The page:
WHT Law

Final Withdrawal of Consent Regulations Issued by US Department of Education

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Effective December 31, 2008 – Amends IDEA Regulations Alert

We would like to alert you to a recent amendment to the federal regulations for the Individuals with Disabilities Education Act (€œIDEA€). On December 1, 2008, the U.S. Department of Education issued the final regulations for the IDEA, 300 C.F.R. Part 300, effective December 31, 2008. These final regulations allow parents of students with disabilities to revoke consent for all special education services, and school districts are not allowed to challenge the parents€™ withdrawal of consent using the due process procedures.

Prior to this amendment, parents were entitled to refuse to consent to the initial provision of special education services, and school districts could not attempt to override using due process procedures. However, the federal regulations were silent regarding revocation after a child had been receiving services. In Illinois, under 23 Ill.Admin.Code 226.540, parents could revoke consent for existing services, but school districts were allowed to challenge this revocation if they filed for a hearing within five business days of the parental request to revoke. Now, with the passage of this new federal regulations, school districts in Illinois will no longer be entitled to file for a due process hearing, and must abide by the parents’ request.

Specifically, Section 300.300(b)(4) of the federal regulations has been revised to require that parental revocation of consent for the continued provision of special education and related services be in writing, although no specific format for the writing is provided. In addition, upon receiving the written revocation of consent from a parent, a school district must provide the parent with “prior written notice,” in compliance with 300.503.  As of the date of this alert, the Illinois State Board of Education has not issued a form for school districts to use to provide the required notice.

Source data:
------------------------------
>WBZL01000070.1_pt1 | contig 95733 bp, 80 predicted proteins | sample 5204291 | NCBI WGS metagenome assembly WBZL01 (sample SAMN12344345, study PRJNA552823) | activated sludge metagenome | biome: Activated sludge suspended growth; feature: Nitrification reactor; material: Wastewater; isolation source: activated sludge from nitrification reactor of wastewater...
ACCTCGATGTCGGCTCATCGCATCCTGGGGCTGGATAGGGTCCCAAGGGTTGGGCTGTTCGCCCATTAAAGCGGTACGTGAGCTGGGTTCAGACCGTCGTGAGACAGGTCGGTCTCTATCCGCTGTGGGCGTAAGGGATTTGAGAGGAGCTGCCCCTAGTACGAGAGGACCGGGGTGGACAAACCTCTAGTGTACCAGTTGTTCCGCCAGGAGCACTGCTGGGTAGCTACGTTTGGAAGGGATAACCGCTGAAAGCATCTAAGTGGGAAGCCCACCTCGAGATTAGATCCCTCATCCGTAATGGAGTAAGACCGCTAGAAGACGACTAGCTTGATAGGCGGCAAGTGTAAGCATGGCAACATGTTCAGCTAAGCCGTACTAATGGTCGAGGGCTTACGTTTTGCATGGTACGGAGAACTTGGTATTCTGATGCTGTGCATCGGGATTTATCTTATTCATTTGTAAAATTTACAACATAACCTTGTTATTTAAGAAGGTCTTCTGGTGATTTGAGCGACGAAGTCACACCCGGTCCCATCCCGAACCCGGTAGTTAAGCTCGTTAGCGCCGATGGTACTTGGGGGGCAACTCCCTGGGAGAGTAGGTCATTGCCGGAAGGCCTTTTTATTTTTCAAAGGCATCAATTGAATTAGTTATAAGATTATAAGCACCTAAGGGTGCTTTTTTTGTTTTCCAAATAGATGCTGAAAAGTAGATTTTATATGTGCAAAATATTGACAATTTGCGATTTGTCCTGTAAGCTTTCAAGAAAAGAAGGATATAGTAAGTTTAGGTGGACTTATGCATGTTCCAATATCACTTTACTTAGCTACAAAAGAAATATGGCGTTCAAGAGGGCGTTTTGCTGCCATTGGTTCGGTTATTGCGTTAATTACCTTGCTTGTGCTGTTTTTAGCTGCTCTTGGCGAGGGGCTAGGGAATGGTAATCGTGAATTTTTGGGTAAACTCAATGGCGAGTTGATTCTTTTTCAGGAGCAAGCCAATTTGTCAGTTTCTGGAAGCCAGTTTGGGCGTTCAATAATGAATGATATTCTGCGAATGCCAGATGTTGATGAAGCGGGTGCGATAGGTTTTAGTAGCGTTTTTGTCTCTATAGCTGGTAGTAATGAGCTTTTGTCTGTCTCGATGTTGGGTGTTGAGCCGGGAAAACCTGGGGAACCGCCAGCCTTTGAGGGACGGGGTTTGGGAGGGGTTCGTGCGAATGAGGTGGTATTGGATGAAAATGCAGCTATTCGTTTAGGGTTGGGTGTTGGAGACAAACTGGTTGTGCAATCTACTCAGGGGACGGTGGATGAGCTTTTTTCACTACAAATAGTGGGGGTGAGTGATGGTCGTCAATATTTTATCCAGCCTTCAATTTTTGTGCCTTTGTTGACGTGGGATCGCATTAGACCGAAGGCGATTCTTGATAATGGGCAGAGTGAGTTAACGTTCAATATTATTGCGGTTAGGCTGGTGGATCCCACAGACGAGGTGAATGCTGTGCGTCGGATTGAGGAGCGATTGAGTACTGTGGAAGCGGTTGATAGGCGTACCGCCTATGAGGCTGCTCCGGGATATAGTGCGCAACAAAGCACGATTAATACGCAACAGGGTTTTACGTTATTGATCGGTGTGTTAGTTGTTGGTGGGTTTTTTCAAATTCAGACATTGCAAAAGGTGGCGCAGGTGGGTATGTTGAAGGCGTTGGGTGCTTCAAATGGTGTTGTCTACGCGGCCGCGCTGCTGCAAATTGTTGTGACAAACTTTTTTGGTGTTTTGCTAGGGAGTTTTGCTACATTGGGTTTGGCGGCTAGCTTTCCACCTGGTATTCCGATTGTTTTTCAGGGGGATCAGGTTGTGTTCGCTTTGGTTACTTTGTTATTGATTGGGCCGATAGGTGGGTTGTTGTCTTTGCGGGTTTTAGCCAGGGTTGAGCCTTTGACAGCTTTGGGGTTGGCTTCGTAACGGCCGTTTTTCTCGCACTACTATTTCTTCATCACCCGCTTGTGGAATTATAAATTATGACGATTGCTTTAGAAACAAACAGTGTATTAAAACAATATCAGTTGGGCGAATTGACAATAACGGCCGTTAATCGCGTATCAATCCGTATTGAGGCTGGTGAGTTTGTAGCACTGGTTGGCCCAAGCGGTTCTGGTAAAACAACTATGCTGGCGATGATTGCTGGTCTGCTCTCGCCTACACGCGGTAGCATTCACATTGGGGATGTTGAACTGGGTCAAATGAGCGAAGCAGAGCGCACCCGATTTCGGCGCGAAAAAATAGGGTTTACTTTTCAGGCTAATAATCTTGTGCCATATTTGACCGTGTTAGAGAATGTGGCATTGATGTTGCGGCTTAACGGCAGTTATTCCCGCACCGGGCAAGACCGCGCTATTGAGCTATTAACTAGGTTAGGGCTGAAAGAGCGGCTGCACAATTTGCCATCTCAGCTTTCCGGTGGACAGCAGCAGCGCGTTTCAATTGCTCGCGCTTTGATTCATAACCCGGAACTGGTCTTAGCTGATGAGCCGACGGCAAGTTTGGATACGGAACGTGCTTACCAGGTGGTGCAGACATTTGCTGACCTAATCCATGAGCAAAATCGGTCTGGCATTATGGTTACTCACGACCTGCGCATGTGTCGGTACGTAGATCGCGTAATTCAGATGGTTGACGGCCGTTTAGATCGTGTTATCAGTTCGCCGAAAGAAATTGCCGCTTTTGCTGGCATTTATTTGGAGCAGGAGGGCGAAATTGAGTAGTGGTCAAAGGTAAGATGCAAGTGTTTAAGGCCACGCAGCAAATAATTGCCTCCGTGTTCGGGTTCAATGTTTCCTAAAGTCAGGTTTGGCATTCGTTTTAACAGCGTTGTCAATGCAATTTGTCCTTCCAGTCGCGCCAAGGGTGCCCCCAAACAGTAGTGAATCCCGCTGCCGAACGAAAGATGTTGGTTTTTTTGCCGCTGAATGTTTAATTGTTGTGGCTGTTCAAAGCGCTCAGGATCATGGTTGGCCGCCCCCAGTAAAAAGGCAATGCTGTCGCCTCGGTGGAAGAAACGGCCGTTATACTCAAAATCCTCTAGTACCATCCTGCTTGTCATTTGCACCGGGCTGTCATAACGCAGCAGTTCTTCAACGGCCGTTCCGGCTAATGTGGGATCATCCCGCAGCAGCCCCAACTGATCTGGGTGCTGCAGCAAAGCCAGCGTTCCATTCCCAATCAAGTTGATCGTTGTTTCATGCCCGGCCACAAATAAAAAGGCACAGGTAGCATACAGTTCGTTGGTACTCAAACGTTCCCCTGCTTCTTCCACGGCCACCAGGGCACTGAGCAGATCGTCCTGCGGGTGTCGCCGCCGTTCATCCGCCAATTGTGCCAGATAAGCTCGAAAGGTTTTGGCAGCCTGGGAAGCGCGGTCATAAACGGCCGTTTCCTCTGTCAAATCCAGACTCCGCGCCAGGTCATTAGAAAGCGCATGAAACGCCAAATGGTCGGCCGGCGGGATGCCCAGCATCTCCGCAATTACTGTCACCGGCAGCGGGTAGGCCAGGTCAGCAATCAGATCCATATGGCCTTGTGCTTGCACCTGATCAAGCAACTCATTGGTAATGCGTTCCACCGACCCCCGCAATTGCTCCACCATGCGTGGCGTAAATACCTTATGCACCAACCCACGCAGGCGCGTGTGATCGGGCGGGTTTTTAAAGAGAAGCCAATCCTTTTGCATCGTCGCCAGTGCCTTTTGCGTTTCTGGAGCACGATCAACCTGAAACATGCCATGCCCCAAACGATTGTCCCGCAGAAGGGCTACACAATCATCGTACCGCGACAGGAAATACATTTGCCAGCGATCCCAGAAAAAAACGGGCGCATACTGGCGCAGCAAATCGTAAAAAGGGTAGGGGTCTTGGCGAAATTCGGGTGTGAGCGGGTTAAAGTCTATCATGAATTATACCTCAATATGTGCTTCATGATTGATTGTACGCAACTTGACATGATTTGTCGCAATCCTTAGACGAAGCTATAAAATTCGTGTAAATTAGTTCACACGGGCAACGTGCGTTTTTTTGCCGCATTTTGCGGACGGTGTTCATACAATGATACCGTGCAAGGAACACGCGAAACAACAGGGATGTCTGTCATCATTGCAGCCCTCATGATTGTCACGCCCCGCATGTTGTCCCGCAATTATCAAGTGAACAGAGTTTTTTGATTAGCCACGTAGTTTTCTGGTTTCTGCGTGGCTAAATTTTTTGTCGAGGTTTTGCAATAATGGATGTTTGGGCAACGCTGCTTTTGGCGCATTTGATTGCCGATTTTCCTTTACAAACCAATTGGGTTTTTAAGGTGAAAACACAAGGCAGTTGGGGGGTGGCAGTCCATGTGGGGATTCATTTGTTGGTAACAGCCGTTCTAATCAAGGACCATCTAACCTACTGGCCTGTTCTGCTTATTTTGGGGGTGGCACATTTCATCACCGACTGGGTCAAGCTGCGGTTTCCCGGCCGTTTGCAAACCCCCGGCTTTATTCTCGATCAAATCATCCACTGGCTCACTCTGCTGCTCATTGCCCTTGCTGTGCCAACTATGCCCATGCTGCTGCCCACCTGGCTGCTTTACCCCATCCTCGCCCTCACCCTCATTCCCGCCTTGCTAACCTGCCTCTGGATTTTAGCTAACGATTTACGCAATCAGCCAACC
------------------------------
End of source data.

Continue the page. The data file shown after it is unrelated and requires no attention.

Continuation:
Under the new rule, states can insist that districts offer to meet with parents who revoke their consent, although Illinois has yet to enact such a requirement. The Department of Education has commented  that if a state chooses to require some sort of a meeting, the state must ensure that any additional procedures are “voluntary for the parents, do not delay or deny the discontinuation of special education and related services, and are otherwise consistent with the requirements under Part B.”  In addition, school officials may ask parents why they are revoking consent, and may advise them of the consequences of the revocation, but parents need not respond.

While school districts must honor the written request to revoke, cessation of services is only effective after the district provides the prior written notice. There must be a ‘€œreasonable’€ period of time to provide the notice, and the services may not cease until the prior written notice is given.  The Department of Education did not spell out a timeline for any of this but says in its commentary, “we expect public agencies to promptly respond to receipt of written revocation of consent by providing prior written notice to the parents under 300.503. 73.” Federal Register 73008

School districts faced with a revocation of consent situation should advise parents of the consequences of the withdrawal of special education status, especially in the following areas:

Requirement of a Free and Appropriate Public Education
Disciplinary protections
Transition services (especially 18-22 services)
Accommodations for extracurricular activities
Graduation requirements
Special transportation

Feel free to contact us if you have any questions.